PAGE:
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9 Foods You Should Always Stock In Your Kitchen, According to a Chef

Professional cooks swear by these basic kitchen essentials.
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There's a running joke in the restaurant industry that if you go to a chef's home and look in the fridge, all you'll find are condiments. It's true that many full-time chefs eat most of their meals at the "office." And when they come home, the last thing that professional cooks want to do is get out their knives and fire up the stove. 

However, when the time comes to whip up a delicious meal for one or to impress a crowd, there are a few kitchen staples the professionals swear by.

I'm a food writer and trained chef, and here are nine things that I always have on hand in my kitchen.

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Kosher Salt

A box of Diamon Crystals Pure and Natural Kosher

Walk into any restaurant kitchen, and you'll probably find a case of Diamond Crystal Kosher Salt. The classic red and white box has been an icon for decades, and though it recently got a makeover, the product is still as reliable and familiar as ever. Kosher salt has three-dimensional, hollow crystals that are the right texture and shape for pinching and sprinkling over anything from soup to cake batter. It's also lower in salinity, gram for gram, than table salt and sea salt, which makes it easier to work with so you can avoid oversalting your food. 



From France to Mexico to Thailand, onions are a foundational flavor of many global cuisines. They have a subtle sweetness that you can enhance with low, slow caramelization. Or, they can go spicy and savory, with the addition of dried or fresh seasonings. Plus, their long shelf life makes onions easy to keep on hand, even if you're not using the kitchen daily. 


rosemary garlic seasoning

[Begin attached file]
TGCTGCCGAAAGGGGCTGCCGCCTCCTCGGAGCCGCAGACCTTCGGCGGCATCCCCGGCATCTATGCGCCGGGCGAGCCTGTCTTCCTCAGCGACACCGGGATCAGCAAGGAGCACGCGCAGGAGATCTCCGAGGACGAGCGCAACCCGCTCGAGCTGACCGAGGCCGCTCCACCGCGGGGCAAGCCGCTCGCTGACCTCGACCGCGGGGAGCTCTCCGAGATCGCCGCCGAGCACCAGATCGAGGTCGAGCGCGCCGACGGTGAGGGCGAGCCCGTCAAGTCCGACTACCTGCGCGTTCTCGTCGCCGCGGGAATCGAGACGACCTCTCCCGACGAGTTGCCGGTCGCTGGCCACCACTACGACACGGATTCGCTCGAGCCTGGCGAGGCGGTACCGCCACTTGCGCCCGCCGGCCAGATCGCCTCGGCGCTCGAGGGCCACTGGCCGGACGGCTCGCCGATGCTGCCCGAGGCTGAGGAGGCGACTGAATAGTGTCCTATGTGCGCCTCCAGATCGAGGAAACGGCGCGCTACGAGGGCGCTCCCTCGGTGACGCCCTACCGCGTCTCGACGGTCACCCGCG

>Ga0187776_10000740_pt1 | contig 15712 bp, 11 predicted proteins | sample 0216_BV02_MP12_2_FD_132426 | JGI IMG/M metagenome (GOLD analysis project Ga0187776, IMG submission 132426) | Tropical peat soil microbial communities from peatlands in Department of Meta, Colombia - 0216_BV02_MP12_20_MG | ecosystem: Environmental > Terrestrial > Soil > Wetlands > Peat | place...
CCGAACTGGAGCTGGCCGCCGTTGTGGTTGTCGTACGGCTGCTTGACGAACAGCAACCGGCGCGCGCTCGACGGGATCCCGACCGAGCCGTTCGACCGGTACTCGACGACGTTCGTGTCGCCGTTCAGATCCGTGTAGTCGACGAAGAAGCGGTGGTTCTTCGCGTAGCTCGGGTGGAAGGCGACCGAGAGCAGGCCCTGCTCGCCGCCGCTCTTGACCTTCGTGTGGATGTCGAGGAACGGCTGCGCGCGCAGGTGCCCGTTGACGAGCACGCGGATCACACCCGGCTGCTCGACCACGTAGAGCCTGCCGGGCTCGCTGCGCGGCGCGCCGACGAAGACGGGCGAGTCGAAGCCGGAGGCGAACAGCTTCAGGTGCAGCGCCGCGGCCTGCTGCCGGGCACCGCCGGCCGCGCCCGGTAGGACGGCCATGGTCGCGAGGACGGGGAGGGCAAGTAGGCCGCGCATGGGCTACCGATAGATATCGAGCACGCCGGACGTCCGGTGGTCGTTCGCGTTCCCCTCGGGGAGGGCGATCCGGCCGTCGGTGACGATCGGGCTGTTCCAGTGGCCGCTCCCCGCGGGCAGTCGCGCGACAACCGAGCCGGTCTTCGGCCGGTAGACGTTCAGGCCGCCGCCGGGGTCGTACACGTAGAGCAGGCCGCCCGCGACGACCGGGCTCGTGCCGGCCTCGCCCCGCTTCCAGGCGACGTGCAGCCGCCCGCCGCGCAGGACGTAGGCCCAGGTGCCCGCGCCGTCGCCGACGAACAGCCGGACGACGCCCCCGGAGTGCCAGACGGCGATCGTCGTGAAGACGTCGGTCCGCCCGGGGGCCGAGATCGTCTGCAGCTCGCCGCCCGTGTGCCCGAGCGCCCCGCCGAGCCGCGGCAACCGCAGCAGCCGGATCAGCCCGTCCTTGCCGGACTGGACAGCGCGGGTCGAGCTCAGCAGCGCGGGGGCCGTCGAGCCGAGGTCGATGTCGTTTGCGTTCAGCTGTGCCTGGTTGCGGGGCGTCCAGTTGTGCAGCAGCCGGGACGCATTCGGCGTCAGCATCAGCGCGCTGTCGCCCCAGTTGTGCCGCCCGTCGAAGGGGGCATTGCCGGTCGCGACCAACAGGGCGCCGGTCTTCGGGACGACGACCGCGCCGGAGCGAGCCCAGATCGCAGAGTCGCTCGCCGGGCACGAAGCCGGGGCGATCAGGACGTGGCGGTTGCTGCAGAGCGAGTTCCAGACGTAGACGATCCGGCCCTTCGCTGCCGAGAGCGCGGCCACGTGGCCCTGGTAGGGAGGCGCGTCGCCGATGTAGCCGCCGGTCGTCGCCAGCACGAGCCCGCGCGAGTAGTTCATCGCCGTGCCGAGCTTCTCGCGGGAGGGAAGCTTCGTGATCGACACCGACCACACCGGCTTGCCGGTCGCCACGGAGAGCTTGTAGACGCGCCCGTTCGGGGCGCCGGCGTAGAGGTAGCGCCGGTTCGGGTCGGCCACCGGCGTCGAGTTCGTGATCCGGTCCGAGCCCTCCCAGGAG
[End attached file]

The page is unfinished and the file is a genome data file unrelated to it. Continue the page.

Onions' more concentrated, umami-rich cousin, garlic is another foundational flavor you'll find around the world. These fragrant little cloves can stand alone, simply roasted and smeared on toast, or play a delicious supporting role in anything from pasta sauces to curries to baked goods. 

Olive Oil

olive oil

Cooking fat is a must for slicking skillets, greasing baking pans, and giving body to dressings and dips. And olive oil is a beloved standby for many chefs. It doesn't have the highest smoke point (for that, opt for avocado, cultured oil, or beef fat), but it is one of the most versatile oils in the kitchen. Your best bet is to keep one bottle of slightly cheaper cooking oil and a second of robust and flavorful oil to drizzle over finished dishes. Graza makes a great set that has you covered with both varieties of olive oil. 


white rice in bowl with wooden spoon

You certainly don't need a dozen different grain varieties in your pantry at all times. But keeping a few options on hand, such as quick-cooking white rice and some nutty quinoa or farro, will give you the variety you need to round out most meals with hearty carbs. 


bowl of uncooked eggs

Eggs are a primo protein to have in the fridge. If you only have time to cook pasta for dinner, fry up an egg while the noodles cook, toss it on top, and you have a well-rounded meal with some healthy fats and protein in the mix. A scramble or omelet also makes a quick breakfast, lunch, or dinner all on its own. 


different types of vinegar

The key to striking a restaurant-quality flavor balance in any dish is to add salt, acid, and fat in the right proportions. And too often, acid gets left out. Adding a splash of vinegar to greens or a soup just at the end of cooking can brighten up the entire dish and round out the flavors in your mouth. If you're only getting one kind of vinegar, chose your favorite, but lighter vinegar like apple cider and red wine are more versatile than sweeter balsamic. If you'd rather have flavorful options, experiment with unique blends like Meyer Lemon Honey from Acid League. 


maple syrup

Another foundational flavor is sweetness. And unless you do a lot of baking, you don't necessarily need to keep pounds of granulated white sugar on hand. Other delicious (and cheffy) ways to get some sweetness into your meals include pure maple syrup (my favorite comes from Vermont-based Runamok), honey, and dried fruit. 

Canned Tomatoes

canned tomatoes

Canned tomatoes are another highly versatile ingredient that can operate as the star of the show (say, in marinara or tomato soup), or fade into the background in a chili or braised meat dish. Look for quality San Marzano tomatoes from Cento or San Marzano for the best flavor.

Lizzy Briskin
Lizzy is a trained chef, food writer, and recipe developer for print and digital outlets including Insider, Real Simple, and the Chicago Tribune. Read more about Lizzy
Sources referenced in this article
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